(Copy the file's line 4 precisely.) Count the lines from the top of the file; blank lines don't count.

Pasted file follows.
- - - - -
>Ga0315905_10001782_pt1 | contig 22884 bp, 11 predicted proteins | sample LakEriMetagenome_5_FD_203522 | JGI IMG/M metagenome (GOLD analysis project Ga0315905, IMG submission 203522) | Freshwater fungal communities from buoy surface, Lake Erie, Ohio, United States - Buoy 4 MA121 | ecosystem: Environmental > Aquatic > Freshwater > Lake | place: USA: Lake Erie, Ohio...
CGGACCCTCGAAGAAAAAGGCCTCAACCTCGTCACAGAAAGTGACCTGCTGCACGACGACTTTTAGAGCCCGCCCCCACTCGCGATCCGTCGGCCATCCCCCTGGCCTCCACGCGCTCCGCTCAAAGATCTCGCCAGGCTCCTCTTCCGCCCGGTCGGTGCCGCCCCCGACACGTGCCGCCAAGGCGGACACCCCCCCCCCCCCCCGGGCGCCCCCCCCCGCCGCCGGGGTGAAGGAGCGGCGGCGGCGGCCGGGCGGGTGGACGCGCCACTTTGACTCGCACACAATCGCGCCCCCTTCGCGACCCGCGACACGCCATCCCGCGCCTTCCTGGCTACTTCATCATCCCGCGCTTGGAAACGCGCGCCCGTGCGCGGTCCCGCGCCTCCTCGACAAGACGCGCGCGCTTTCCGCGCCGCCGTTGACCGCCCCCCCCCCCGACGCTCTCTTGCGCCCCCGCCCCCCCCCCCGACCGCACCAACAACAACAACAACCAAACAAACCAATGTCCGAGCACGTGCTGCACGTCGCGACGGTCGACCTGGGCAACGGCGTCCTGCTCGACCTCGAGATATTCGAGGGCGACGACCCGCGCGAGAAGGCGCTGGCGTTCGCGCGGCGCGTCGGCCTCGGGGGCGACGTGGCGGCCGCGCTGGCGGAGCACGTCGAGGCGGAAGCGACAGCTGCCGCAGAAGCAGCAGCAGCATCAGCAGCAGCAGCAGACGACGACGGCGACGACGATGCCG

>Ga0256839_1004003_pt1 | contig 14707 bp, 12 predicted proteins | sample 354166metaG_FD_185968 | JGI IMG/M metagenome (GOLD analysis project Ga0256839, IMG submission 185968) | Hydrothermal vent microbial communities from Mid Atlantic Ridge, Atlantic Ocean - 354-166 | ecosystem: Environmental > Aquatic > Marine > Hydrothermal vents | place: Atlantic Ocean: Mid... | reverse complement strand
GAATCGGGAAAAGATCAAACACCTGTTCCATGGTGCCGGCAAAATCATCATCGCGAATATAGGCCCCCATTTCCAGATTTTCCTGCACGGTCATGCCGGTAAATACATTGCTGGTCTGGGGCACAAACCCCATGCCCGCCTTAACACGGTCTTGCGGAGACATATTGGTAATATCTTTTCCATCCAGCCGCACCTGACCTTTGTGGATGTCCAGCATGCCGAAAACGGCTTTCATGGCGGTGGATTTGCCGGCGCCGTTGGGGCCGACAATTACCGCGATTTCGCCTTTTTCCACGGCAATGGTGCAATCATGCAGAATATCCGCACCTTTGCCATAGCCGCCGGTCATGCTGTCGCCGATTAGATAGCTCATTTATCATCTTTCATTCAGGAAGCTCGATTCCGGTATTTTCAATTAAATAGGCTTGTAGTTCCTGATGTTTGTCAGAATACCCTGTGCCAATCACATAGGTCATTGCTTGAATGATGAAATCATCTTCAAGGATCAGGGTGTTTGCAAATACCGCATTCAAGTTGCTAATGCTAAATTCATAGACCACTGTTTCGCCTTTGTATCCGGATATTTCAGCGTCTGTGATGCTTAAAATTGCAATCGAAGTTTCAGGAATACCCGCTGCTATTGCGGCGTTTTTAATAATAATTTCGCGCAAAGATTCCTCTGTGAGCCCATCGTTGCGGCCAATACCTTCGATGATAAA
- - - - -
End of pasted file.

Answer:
GAATCGGGAAAAGATCAAACACCTGTTCCATGGTGCCGGCAAAATCATCATCGCGAATATAGGCCCCCATTTCCAGATTTTCCTGCACGGTCATGCCGGTAAATACATTGCTGGTCTGGGGCACAAACCCCATGCCCGCCTTAACACGGTCTTGCGGAGACATATTGGTAATATCTTTTCCATCCAGCCGCACCTGACCTTTGTGGATGTCCAGCATGCCGAAAACGGCTTTCATGGCGGTGGATTTGCCGGCGCCGTTGGGGCCGACAATTACCGCGATTTCGCCTTTTTCCACGGCAATGGTGCAATCATGCAGAATATCCGCACCTTTGCCATAGCCGCCGGTCATGCTGTCGCCGATTAGATAGCTCATTTATCATCTTTCATTCAGGAAGCTCGATTCCGGTATTTTCAATTAAATAGGCTTGTAGTTCCTGATGTTTGTCAGAATACCCTGTGCCAATCACATAGGTCATTGCTTGAATGATGAAATCATCTTCAAGGATCAGGGTGTTTGCAAATACCGCATTCAAGTTGCTAATGCTAAATTCATAGACCACTGTTTCGCCTTTGTATCCGGATATTTCAGCGTCTGTGATGCTTAAAATTGCAATCGAAGTTTCAGGAATACCCGCTGCTATTGCGGCGTTTTTAATAATAATTTCGCGCAAAGATTCCTCTGTGAGCCCATCGTTGCGGCCAATACCTTCGATGATAAA